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Myths about Organ Donation

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If doctors know I want to be a donor they won't try and save my life.
There is no conflict between saving lives and using organs for transplantation. Medical professionals are required by law and by their medical oath to do everything they can to save your life. The doctors who work to save your life are not the same doctors involved with the organ and tissue recovery. Only after every attempt has been made to save your life will donation be considered.

Donation might be costly to my family.
There is no cost to the donor's family for organ and tissue donation. Hospital expenses incurred before the donation of organs in attempts to save the donor's life and funeral expenses remain the responsibility of the person's family. Costs related to organ and tissue recovery are paid for by the organ procurement organization.

My religion doesn't allow organ and tissue donation.
All major religions throughout the world support organ and tissue donation as a humanitarian act of giving. Transplantation is consistent with the life-preserving traditions of these faiths.

I can't be a donor because I want an open casket funeral.
The donor's body is treated with respect and dignity. Like any surgery, the recovery of organs and tissues is conducted under sterile conditions in an operating room by qualified surgeons. The process neither disfigures the body, nor changes the way it looks in a casket. No one, except the family members involved in the decision, will know about the donation.

No one will want my organs because of my medical history. Besides, I'm too old to be a donor.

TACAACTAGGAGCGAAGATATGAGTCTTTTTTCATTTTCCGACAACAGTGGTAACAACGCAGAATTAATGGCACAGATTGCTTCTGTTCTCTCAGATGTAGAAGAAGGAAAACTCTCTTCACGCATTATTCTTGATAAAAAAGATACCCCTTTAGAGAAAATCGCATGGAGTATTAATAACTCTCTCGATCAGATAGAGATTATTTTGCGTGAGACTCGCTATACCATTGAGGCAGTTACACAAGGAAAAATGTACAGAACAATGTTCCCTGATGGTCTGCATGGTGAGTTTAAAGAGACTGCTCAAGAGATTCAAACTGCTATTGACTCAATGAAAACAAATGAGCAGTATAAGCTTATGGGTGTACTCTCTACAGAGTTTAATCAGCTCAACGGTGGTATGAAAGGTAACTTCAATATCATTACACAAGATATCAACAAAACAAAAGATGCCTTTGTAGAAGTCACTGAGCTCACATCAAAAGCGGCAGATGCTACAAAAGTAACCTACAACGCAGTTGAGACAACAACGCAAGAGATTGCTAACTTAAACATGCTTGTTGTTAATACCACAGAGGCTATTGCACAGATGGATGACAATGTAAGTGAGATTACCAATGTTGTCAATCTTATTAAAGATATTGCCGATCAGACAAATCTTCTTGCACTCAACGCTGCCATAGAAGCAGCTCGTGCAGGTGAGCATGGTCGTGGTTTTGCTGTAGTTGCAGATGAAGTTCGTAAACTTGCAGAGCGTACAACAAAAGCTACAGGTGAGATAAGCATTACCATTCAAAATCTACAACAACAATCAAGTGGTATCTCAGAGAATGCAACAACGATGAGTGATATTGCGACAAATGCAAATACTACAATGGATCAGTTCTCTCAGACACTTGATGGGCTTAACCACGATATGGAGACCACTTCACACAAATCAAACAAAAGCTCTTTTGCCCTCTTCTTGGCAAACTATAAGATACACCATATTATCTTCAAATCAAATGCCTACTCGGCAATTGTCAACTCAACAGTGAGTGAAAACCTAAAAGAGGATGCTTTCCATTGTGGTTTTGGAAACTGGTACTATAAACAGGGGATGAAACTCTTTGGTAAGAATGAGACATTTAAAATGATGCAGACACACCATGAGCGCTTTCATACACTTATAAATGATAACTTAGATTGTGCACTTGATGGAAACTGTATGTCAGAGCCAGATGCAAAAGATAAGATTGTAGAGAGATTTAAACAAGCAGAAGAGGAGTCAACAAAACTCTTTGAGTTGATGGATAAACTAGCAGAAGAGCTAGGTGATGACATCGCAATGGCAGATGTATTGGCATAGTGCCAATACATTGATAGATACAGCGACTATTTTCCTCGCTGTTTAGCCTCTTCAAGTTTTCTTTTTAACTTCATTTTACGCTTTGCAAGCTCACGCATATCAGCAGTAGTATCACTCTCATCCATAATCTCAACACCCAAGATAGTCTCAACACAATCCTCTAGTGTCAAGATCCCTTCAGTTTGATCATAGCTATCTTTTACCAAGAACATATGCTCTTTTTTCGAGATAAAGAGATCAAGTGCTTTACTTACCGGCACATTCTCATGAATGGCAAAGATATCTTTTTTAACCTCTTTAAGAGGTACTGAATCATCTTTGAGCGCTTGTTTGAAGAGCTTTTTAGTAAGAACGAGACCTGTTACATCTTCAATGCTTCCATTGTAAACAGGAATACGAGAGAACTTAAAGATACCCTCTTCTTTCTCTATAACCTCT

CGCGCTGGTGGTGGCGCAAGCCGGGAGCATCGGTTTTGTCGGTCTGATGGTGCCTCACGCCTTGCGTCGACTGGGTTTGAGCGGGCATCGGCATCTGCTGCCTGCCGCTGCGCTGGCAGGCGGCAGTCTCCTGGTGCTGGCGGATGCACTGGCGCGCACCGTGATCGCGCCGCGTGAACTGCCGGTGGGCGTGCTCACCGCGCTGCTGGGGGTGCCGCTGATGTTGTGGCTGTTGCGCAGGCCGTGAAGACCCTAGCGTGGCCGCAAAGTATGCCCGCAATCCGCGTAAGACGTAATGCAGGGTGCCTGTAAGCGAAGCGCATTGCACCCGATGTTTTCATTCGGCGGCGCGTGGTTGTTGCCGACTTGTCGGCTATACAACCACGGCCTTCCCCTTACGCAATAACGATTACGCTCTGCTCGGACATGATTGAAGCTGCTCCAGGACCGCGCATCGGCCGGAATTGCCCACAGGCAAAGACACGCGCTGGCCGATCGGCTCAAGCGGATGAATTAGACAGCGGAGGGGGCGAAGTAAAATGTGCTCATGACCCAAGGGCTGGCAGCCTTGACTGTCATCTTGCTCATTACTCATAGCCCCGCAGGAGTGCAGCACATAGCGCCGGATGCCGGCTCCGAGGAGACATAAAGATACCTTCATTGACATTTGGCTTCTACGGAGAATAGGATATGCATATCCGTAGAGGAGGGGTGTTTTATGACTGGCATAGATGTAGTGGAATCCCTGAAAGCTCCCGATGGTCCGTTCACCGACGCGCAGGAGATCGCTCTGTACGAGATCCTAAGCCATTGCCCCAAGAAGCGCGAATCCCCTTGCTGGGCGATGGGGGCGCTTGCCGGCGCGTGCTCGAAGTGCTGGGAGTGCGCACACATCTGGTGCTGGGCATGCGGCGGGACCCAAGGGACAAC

At the time of death, donation professionals will review your medical and social history to determine if you are a candidate to donate. Anyone, regardless of age, can be considered for organ donation. With recent advances in transplantation, more people than ever before can donate.

They might take my organs before I am really dead.
The doctor providing treatment who declares death has no role in the recovery of the organs and tissue. Before recovery is begun, the patient must be declared dead.

Rich and famous people are moved to the top of the waiting list and regular people have to wait even longer.
The organ allocation and distribution system is blind to wealth and celebrity status, and while on the transplant waiting list, people are identified by a patient number rather than their name. The length of time it takes to receive a transplant is influenced by a variety of factors including location, severity of illness, physical characteristics (blood type, weight, genetic typing, and size) and length of time on the waiting list. Factors such as race, gender, age, income or celebrity status are never considered when determining who receives an organ.

People can steal organs and sell them on the black market.
There is no evidence of such activity ever occurring in the United States or any other industrialized country. While this tale may sound credible, it has no basis in the reality of organ transplantation. According to the Uniform Anatomical Gift Act of 1984, it is illegal to buy or sell human organs. Violators are subject to fines and imprisonment. In addition, a national governing body reviews every organ donation and transplant. Strict regulations prevent any type of "black market" existence in the United States.

 

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